Can transgenic rice cause ecological risks through transgene escape?

transgene carrying progeny will lead to contamination of the original wild rice populations, and even to the extinction of endangered wild rice populations in local ecosystems

LU Baorong**, SONG Zhiping and CHEN Jiakuan

(Ministry of Education Key Laboratory for Biodiversity and Ecological Engineering, Institute of Biodiversity Science, Fudan University, Shanghai, 200433)

Abstract: Alien transgene escape from genetically engineered rice to non-transgenic varieties or close wild relatives (including weedy rice) may lead to unpredictable ecological risks. However, for transgene escape to occur three conditions need to be met: (i) spatially, transgenic rice and its non-transgenic counterparts or wild relatives should have sympatric distributions; (ii) temporally, the flowering time of transgenic rice and the non-transgenic varieties or wild relatives should overlap; and (iii) biologically, transgenic rice and its wild relative species should have a sufficiently close relationship, that their interspecific hybrids can have normal generative reproduction. This paper presents research data on the geographic distribution, flowering habits, interspecific hybridization, and gene flow of cultivated rice (Oryza sativa) and its closely related wild relatives containing the AA genome. The objective is to estimate the possibility of transgene escape to non-transgenic rice varieties and wild relatives of rice, which may result in unpredictable ecological risks.

Key words: oryza species, transgene escape, biosafety, ecological risk, introgression, gene flow

The tremendous achievements associated with transgenic biotechnology and its rapid application in agriculture has been based on substantial crop genetic improvements. As a consequence, a great number of genetically modified crops (GMC) have been released into the environment and have entered commercial markets [1-4]. Undoubtedly, the so-called “gene revolution” offers new possibilities for global food security, but at the same time has also

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* Supported by the National Natural Science Foundation of China for Distinguished Young Scholars

(Grant No. 30125029)

** To whom correspondence should be addressed. E-mail: brlu@fudan.edu.cn

brought serious problems of biosafety [4]. The biosafety issues raised in relation to transgenic biotechnology and its products have been most extensively debated worldwide in recent years, and have become the “bottle-neck” to further development of transgenic biotechnology and wider application of transgenic products [5-10]. Are transgenic products safe in terms of impacts on human health and the environment? Can transgenes escape and persist in the environment through outcrossing? Will transgene escape cause significant ecological risks? All these questions relating to the biosafety of transgenic crops need to be addressed scientifically. It is also important to educate publics about biotechnology and biosafety, as well as the current achievements on biosafety research. Effective strategies to minimize transgene escape and its ecological risks, can only be made when a better understanding of the pathways and consequences of transgene escape is achieved, which will in turn lead to more safe and efficient use of transgenic crops. The present paper discusses whether or not release of genetically modified crops into the environment will result in transgene escape and consequently lead to ecological risks, using rice as an example.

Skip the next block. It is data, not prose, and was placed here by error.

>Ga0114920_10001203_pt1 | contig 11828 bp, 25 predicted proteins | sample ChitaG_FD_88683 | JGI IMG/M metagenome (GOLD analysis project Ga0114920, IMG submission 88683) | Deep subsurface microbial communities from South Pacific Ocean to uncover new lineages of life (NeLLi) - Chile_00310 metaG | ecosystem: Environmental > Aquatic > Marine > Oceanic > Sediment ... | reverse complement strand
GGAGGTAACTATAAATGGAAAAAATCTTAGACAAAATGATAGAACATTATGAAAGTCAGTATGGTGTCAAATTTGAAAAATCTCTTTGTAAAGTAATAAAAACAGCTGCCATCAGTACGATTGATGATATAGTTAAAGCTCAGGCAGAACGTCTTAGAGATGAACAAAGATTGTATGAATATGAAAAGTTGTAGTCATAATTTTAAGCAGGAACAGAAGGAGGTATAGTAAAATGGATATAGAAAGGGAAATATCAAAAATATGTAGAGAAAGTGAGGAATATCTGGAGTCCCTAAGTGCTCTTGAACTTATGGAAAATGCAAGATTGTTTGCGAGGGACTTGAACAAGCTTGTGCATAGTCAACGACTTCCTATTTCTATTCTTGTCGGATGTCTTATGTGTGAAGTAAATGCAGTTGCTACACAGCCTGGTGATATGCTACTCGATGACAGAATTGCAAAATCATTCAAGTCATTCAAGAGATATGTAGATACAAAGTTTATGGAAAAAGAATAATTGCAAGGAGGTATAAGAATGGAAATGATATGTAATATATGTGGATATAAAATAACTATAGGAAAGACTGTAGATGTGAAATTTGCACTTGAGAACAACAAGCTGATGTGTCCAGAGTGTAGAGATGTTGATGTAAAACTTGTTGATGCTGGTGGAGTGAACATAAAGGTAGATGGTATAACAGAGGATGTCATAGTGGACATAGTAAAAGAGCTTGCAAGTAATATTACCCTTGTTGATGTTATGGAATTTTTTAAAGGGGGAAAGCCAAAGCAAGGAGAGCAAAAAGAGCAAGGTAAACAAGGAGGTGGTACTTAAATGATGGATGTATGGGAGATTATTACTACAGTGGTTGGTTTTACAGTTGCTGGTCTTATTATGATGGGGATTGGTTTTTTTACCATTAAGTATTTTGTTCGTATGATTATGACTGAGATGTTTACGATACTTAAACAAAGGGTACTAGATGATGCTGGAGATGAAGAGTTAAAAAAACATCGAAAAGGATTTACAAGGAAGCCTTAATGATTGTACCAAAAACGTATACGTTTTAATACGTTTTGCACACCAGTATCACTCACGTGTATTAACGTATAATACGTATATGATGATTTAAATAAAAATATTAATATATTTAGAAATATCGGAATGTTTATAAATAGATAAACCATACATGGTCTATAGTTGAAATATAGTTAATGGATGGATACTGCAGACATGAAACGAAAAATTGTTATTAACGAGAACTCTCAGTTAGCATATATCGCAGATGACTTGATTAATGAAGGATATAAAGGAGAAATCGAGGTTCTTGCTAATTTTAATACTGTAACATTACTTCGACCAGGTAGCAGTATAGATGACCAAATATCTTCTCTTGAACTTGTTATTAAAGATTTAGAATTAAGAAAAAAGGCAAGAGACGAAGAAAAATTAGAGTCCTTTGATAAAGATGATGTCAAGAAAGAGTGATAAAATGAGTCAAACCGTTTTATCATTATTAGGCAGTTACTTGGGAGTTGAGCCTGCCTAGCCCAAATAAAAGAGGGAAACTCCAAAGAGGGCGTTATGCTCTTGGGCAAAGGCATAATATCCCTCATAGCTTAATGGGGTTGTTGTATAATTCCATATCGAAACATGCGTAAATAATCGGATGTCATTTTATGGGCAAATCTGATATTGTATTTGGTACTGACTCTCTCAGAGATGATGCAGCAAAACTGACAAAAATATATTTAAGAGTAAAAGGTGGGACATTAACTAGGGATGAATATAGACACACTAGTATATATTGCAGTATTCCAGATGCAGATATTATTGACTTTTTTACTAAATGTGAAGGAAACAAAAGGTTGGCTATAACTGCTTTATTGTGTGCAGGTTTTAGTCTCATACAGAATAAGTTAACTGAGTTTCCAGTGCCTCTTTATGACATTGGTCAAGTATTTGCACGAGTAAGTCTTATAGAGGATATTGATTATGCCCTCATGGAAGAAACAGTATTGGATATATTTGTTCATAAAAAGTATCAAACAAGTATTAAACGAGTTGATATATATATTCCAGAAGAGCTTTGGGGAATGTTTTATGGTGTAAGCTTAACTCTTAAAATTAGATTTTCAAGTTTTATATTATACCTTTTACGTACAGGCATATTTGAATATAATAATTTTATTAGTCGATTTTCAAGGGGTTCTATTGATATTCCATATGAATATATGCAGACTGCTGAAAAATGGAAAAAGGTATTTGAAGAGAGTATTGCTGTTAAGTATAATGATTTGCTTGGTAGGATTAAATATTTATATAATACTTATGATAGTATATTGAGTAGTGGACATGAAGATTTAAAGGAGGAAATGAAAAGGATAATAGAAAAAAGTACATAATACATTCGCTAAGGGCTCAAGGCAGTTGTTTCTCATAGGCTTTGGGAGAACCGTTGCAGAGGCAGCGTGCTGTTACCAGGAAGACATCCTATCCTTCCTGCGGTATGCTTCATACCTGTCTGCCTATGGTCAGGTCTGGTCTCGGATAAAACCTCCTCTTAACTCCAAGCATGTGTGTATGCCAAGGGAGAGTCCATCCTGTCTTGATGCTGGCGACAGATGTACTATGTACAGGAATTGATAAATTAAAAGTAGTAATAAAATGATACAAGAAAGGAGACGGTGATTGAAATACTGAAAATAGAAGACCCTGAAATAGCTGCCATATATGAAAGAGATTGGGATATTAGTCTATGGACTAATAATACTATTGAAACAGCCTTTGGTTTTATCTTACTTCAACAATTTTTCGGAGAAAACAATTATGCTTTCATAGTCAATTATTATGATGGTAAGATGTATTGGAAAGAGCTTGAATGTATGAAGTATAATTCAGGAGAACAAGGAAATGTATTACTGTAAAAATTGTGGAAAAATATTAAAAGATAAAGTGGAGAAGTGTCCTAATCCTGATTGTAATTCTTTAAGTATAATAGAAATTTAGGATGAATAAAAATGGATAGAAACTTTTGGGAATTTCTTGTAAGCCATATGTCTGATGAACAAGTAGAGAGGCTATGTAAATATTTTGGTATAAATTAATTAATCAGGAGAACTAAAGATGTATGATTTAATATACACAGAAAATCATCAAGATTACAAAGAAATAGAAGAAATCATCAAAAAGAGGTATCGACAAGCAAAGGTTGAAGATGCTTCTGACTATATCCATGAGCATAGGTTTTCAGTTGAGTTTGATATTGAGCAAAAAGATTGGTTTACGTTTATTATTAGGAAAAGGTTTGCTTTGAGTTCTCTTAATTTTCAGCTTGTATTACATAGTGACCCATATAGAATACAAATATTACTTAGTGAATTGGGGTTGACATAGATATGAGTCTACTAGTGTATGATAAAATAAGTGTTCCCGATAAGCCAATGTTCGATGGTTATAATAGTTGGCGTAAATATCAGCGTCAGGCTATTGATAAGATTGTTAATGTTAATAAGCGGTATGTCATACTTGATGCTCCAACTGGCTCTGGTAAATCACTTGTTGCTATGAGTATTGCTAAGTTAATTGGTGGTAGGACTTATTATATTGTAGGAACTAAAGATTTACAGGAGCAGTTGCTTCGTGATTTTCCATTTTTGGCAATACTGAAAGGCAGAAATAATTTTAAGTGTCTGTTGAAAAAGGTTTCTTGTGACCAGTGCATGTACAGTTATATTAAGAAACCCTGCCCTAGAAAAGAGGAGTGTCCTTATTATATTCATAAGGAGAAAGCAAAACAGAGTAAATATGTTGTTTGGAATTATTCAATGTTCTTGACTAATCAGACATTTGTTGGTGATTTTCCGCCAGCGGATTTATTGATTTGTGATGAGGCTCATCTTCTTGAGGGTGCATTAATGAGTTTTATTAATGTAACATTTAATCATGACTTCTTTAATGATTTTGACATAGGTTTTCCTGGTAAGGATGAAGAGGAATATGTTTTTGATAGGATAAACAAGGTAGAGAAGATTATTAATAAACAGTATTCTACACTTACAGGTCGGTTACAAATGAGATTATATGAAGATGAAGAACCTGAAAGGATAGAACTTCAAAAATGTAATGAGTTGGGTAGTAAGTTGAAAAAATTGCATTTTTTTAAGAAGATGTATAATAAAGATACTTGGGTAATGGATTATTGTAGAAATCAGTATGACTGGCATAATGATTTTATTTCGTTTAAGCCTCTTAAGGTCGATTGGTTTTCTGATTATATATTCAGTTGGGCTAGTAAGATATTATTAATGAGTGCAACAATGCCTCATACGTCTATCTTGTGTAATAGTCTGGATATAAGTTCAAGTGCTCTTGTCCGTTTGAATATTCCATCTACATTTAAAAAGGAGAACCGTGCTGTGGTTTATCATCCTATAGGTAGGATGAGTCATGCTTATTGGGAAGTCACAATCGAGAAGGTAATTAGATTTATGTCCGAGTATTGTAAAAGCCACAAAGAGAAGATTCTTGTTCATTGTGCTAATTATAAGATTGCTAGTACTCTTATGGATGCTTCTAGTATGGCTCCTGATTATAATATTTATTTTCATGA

1 Transgenic rice and possible ecological risks following transgene escape

Rice is one of the most important world’s cereal crops, providing staple food for nearly one half of the global population [11]. More than 90% of rice is grown and consumed in Asia where about 55% of the world’s population lives [12], reflecting the importance of rice in Asian people’s daily life. Rice is one of the earliest of the world’s crop species to which transgenic biotechnology has been effectively used for genetic improvement [13, 14]. Although no transgenic rice varieties have yet been officially approved for extensive commercial cultivation anywhere in the world, genes conferring traits such as high protein content, disease and insect resistance, virus resistance, herbicide resistance, and salt tolerance, have been successfully transferred into different rice varieties through transgenic techniques [13 ~ 16]. Transgenic biotechnology has rapidly developed and been extensively applied in rice breeding in China. To date, transgenic rice varieties resistant to three major diseases and insects, namely, rice stem borer (using Bt and CpTI genes), rice hopper, and rice bacterial blight (using the Xa21 gene isolated from an African wild rice, Oryza longistaminata), have been developed and released into the environment for testing [1]. In addition, some herbicide resistant and salt tolerant transgenic rice varieties have also been produced in China [1]. We are confident that, as an important world cereal crop, transgenic rice varieties will be released into environment for commercial production in the near future, after authorized food and environmental biosafety assessments have been made by the concerned Chinese agencies.